The once bold effort to expand coverage by rationing services is no longer the talk of the nation. Instead, it's simply trying to survive.
In 1994, the state of Oregon did something no other state had ever done before: It held a public discussion about which healthcare services the government could afford to cover and which it couldn't, and then with the money saved by reducing benefits, the state expanded its Medicaid program to establish a basic health insurance package for most low-income residents. To further reduce costs, it placed the bulk of its Medicaid beneficiaries in managed care.
This first-of-its-kind effort to prioritize healthcare services in order to make them more universally accessible made headlines across the country-and made the architect of the plan, soon-to-be-elected Gov. John Kitzhaber, a charismatic emergency physician-turned-politician, a national celebrity.
This year, as the Oregon Health Plan marks its tenth anniversary, the once revolutionary program has fallen on hard times. Since January 2003, enrollment in the standard benefit package-which essentially targets the working poor-has been cut dramatically, from 90,000 to about 54,000. This July, the state closed the program to all new enrollees, with the hope of slashing enrollment further, to about 24,000 by June 30, 2005. Even that number will have to be revised downward if certain revenue projections aren't met.
The retrenchment will almost certainly have a profound effect on many doctors and their patients. "The concept of preventive care goes out the window," says Charles E. Hofmann, an internist in Baker City. "Now, instead of coming in with a mild case of bronchitis, patients will show up in the ED with pneumonia. Instead of coming in with a mild problem with their diabetes, they'll show up with ketoacidosis." Adds FP Toni L. Hero from Gresham: "A lot of patients don't even realize further cuts could be coming. The ones who do realize it are quite despondent."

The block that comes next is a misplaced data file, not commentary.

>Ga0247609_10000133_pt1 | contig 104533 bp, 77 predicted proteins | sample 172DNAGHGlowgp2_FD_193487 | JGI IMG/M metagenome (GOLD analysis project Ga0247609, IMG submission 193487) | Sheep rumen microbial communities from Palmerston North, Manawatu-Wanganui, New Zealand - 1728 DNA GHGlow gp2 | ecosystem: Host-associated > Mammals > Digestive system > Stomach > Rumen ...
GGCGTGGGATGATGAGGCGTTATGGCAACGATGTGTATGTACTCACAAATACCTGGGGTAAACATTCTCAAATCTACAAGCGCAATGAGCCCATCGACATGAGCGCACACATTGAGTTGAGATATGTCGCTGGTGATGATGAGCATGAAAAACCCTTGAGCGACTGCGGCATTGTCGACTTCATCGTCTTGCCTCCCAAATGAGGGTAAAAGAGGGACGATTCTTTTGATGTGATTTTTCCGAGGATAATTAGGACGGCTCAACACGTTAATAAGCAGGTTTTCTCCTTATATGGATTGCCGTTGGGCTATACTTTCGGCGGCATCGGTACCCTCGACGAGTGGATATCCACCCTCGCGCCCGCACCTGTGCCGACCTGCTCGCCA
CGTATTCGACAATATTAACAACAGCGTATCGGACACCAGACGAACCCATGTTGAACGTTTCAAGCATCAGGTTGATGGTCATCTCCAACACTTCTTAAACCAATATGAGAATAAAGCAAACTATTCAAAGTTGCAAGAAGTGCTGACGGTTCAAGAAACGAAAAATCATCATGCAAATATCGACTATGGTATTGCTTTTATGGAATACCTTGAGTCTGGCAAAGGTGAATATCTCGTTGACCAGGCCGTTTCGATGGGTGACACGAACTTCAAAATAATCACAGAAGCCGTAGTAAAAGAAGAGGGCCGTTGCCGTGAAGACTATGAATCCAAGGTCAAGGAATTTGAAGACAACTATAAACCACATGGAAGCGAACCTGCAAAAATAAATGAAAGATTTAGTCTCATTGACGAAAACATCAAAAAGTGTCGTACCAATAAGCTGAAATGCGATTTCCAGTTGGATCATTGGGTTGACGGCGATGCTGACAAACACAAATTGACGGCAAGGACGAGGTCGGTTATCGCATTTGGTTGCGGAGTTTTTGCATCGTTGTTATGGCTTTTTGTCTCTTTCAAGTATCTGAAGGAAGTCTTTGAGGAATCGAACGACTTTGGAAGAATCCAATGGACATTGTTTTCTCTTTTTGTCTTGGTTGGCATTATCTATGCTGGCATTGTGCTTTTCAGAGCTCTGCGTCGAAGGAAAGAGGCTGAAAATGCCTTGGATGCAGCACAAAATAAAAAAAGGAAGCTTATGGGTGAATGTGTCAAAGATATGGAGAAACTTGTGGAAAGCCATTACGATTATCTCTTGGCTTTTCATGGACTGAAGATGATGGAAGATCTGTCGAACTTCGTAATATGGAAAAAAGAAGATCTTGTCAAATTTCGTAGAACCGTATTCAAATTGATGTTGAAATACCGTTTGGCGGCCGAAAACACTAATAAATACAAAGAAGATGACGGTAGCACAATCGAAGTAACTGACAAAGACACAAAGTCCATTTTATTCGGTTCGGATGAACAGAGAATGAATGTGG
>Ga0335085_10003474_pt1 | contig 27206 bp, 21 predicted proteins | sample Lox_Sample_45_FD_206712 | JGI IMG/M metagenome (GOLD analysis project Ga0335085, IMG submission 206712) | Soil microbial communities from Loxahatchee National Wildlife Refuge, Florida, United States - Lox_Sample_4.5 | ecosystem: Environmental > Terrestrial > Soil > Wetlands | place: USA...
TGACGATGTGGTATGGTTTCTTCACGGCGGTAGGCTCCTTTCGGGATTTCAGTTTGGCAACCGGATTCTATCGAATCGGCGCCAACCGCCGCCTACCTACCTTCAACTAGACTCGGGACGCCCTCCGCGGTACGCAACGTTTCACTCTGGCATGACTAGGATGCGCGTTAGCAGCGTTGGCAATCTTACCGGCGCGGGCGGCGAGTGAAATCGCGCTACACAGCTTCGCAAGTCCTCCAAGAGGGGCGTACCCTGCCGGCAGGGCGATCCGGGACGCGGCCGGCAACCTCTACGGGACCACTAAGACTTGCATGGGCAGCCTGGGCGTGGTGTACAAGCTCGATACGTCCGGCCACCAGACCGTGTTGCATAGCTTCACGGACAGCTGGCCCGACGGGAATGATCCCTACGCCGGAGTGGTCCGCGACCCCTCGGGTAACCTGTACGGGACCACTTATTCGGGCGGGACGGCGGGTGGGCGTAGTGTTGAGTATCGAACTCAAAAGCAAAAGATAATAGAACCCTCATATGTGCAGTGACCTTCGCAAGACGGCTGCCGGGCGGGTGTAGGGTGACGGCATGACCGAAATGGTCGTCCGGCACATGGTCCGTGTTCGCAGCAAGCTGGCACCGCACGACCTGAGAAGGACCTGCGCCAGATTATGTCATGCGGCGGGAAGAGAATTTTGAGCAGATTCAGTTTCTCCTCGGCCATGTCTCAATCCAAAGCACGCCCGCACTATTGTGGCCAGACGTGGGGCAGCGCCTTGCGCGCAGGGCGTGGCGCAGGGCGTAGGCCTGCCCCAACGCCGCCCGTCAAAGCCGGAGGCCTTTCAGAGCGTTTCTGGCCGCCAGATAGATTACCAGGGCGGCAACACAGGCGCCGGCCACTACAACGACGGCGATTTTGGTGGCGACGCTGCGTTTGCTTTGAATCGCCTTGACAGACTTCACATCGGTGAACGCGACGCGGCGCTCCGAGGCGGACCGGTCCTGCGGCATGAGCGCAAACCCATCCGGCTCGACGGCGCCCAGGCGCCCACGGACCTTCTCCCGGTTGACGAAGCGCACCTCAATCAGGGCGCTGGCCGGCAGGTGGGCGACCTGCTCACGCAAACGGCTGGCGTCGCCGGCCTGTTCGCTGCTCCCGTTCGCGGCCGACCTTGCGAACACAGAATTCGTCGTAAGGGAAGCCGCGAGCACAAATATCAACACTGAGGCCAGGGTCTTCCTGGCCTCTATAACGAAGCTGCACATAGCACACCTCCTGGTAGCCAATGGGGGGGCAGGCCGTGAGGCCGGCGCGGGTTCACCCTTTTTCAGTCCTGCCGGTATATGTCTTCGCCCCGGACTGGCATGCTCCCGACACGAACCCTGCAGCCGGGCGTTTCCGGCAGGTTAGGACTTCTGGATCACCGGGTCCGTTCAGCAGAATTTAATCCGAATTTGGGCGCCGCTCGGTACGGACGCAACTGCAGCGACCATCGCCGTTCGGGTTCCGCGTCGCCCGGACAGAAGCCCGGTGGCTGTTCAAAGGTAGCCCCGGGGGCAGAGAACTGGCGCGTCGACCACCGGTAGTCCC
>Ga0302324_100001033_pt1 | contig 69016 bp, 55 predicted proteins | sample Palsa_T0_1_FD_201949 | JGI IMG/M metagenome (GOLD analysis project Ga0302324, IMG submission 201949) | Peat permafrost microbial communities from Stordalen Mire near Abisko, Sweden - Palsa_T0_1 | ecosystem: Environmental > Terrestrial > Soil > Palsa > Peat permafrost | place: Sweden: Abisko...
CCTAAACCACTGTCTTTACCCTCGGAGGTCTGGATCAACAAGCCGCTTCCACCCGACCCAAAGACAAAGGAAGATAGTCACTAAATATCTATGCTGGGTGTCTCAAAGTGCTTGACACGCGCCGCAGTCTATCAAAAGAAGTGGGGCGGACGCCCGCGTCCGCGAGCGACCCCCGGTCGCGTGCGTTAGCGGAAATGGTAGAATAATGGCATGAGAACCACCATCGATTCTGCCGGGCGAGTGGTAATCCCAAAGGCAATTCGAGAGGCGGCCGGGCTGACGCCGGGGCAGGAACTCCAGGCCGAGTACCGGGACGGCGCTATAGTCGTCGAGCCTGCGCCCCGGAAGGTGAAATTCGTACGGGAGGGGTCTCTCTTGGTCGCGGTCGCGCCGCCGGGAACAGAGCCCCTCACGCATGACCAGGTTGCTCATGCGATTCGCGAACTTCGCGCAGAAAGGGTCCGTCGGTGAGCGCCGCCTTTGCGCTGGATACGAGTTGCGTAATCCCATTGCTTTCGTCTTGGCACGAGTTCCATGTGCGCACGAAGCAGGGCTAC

How could a program that began so promisingly now teeter on the verge of collapse? And what lessons does the Oregon experiment hold out for other states struggling with their own Medicaid woes?
Hamstrung from the get-go Architects of the Oregon Health Plan envisioned a process by which public debate over healthcare would focus not on who should be covered, but on what should be covered, says Bruce Goldberg, administrator of The Office for Oregon Health Policy & Research. The prioritized list of services that resulted from this debate was intended to be flexible-expanding in good economic times, contracting at other times.
That was the theory, at least. "Ten years later, we haven't been able to get to that," says Goldberg, an FP who was appointed administrator of OHPR in early 2003.
Lynn Read, who heads the Office of Medical Assistance Programs, agrees, adding, "In order to get the plan approved by HCFA [now the Centers for Medicare & Medicaid Services], we had to agree to seek federal authorization before making any changes, including where we drew the line on the list of services."
That restriction had little impact during the prosperous 1990s, when Washington approved several reductions in services, but also permitted the state to expand coverage to new groups. By the end of the decade, however, the economy had started to sour, and cost-minded lawmakers sought to reduce services further. But federal officials balked, refusing, during the 1999 biennial session, to let the state make any more cuts to its prioritized list of services.